SmartEdge OS Hardening Guide


1General Information




Security from the Ground Up
3.1Secure OS
3.2Secure OAM
3.3L2 Security
3.4L3 Security


Secure Service Layer


Security Protocols


Security Alarms
6.1Malicious Traffic Alarms


Security Logging
7.1Malicious Traffic Logging


Media Plane Attack Prevention


Security Testing


Known Vulnerabilities

Reference List

© Ericsson AB 2011. All rights reserved. No part of this document may be reproduced in any form without the written permission of the copyright owner.


The contents of this document are subject to revision without notice due to continued progress in methodology, design and manufacturing. Ericsson shall have no liability for any error or damage of any kind resulting from the use of this document.

Trademark List
SmartEdge is a registered trademark of Telefonaktiebolaget LM Ericsson.

1   General Information

1.1   Scope

This document describes how to harden the SmartEdge OS in general and various services running on it by following certain precautions and configuring it to protect against security threats. SmartEdge OS security is verified by targeted tests with industry-leading security test tools.

1.2   Audience

This document is intended for operators and people responsible for configuration and maintenance of the SmartEdge OS and services running on it.

1.3   Terminology

ACL Access Control List
BGF Border Gateway Function
SBC Session Border Controller
OAM Operation Administration and Maintenance
DoS Denial of Service
DDoS Distributed Denial of Service
RPF Reverse Path Forwarding

2   Overview

The SmartEdge® platform is a multiservice edge router providing forwarding and advanced Layer 2 (L2) to Layer 7 (L7) services to carriers around the world. With the rapid expansion of the Internet-connected devices, bandwidth, and multimedia (data, voice, and video)-security has become an important aspect of handling internet traffic. A SmartEdge router deployed at the edge of the network is directly exposed to various types of security attacks. SmartEdge OS comprehensive security features protect the SmartEdge router and other nodes in the core network from various attacks.

3   Security from the Ground Up

Ericsson applies general security design rules and requirements that must be met by all Ericsson nodes. The SmartEdge OS security implementation is a multilayered strategy that provides protection at various components and modules in the system. The strategy includes the following main components:

In addition, the SmartEdge OS is continuously tested and validated against industry-standard security testing tools to make sure that the system is fully compliant with security requirements and industry standards.

3.1   Secure OS

The SmartEdge OS provides a set of security functions in multiple areas such as packet filters, logging, access control, routing protocols, and the kernel.

3.1.1   Kernel and OS Hardening

Administrative ACLs are used to filter traffic sent to the kernel. BOOTP, Finger, Identd, PAD, HTTP-Server, and HTTPS-Server services are not supported.

3.2   Secure OAM

3.2.1   Access Control

You can access the SmartEdge OS by a directly connected console port or by telnet or ssh sessions to the management port. Access is permitted only to successfully authentication users, based on username and password. The user database used for authentication can be locally managed on the SmartEdge platform or centrally managed on a RADIUS or TACACS server.

3.2.2   Local User Management

You can manage local user accounts through the command-line interface (CLI). All user accounts must have a password, which is stored encrypted in the configuration file. After you log in the first time, you can change your password using CLI commands.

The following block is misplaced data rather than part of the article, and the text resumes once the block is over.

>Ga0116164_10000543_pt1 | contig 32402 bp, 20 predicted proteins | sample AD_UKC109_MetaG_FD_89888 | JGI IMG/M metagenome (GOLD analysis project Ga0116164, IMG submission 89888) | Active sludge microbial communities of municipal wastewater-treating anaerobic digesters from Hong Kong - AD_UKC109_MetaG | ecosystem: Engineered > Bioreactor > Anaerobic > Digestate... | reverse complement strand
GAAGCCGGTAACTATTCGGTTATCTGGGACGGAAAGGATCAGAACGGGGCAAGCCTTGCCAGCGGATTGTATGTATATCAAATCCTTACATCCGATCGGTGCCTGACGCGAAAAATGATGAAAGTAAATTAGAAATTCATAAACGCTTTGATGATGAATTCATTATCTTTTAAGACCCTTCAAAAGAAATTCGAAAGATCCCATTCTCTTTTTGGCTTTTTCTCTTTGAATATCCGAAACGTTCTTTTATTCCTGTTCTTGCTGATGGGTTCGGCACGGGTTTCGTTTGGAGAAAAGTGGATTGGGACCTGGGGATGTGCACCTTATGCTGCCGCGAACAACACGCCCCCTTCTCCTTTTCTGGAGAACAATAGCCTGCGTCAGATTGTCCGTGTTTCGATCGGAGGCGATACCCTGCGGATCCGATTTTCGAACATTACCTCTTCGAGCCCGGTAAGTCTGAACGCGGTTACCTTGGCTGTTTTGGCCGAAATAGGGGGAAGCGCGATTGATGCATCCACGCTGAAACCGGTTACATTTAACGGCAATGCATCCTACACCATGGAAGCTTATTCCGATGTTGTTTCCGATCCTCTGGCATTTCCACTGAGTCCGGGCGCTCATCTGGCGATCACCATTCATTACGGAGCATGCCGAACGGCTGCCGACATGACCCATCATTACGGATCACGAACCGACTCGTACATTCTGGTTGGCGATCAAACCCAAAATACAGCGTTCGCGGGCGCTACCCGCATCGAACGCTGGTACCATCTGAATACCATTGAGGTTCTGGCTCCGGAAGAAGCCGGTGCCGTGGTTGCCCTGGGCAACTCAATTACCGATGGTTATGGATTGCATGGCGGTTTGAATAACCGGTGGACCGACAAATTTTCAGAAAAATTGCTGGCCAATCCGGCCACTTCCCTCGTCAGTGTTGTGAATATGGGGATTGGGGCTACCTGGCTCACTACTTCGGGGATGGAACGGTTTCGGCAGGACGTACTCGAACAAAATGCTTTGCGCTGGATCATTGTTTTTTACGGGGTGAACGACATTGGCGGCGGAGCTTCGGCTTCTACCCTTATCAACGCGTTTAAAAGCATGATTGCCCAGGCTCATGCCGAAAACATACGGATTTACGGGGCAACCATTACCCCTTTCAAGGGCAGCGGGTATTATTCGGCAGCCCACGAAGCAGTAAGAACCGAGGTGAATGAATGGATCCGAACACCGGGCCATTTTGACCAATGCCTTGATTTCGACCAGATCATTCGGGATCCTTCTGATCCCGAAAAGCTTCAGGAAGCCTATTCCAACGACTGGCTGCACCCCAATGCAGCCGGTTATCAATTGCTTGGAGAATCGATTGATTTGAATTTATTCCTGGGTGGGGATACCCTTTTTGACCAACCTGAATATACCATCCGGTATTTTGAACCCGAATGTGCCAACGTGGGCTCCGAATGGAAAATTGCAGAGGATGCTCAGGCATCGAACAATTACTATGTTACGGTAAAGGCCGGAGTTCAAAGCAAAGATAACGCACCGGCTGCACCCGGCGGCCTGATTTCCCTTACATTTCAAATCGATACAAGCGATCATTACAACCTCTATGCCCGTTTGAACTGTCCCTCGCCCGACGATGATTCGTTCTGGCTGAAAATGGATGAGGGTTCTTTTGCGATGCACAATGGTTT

3.2.3   Privilege Levels

In SmartEdge OS, user privilege levels determine the set of commands accessible to that user. Users with the default privilege level (6) cannot configure the system but can modify some ACL rule conditions. Access to higher privilege levels is password protected.

3.2.4   Login Sessions

Logins are permitted only by successful authentication. Idle sessions are disconnected by default after 10 minutes. The idle timeout interval is configurable.

To discourage brute-force login attempts, the session is terminated after three authentication failures. Successful and failed logins as well as logouts are logged to the system log to provide security trails.

3.2.5   Secure Access

The OAM traffic can be both physically and logically separated from other traffic by using separate network interfaces.

The SmartEdge platform supports secure protocols such as SSH, SCP, and SFTP. Traffic over line cards can be secured with IPsec by using the ASE card.

SSHv2 provides better security than SSHv1.

You can disable SSHv1 by using the following command at the global level:

(config)#no ssh server v1

You can disable unsecured access to the SmartEdge OS by using the following commands at the local context:

(config-ctx)#no service telnet

(config-ctx)#no service ftp client

(config-ctx)#no service tftp

(config-ctx)#no service rcp client

You can enable the secure alternatives by using the following commands at the local context:

(config-ctx)# service sftp

(config-ctx)# service scp

3.2.6   Logging

Event logs and alarms raised by different modules on the SmartEdge platform are handled by the logging infrastructure. Logs can be filtered based on the log level and directed to multiple destinations such as the system console, local storage, and remote syslog servers. You can use tunnel mode IPsec to transmit logs to syslog servers securely.

Malicious traffic logs are visible to the logging infrastructure, but ACL drop logs are not.

The security audit trail logs successful logins, logouts, and failed login attempts.

3.2.7   Secure SNMP

The SmartEdge OS supports SNMPv1, SNMPv2, and SNMPv3. You can configure community strings only by using the CLI. DES encryption is supported for SNMPv3. For security reasons, use SNMPv3 whenever possible.

3.3   L2 Security

The SmartEdge platform includes various features that provide L2 security and protect against various L2 attacks.

3.3.1   Ports & VLANs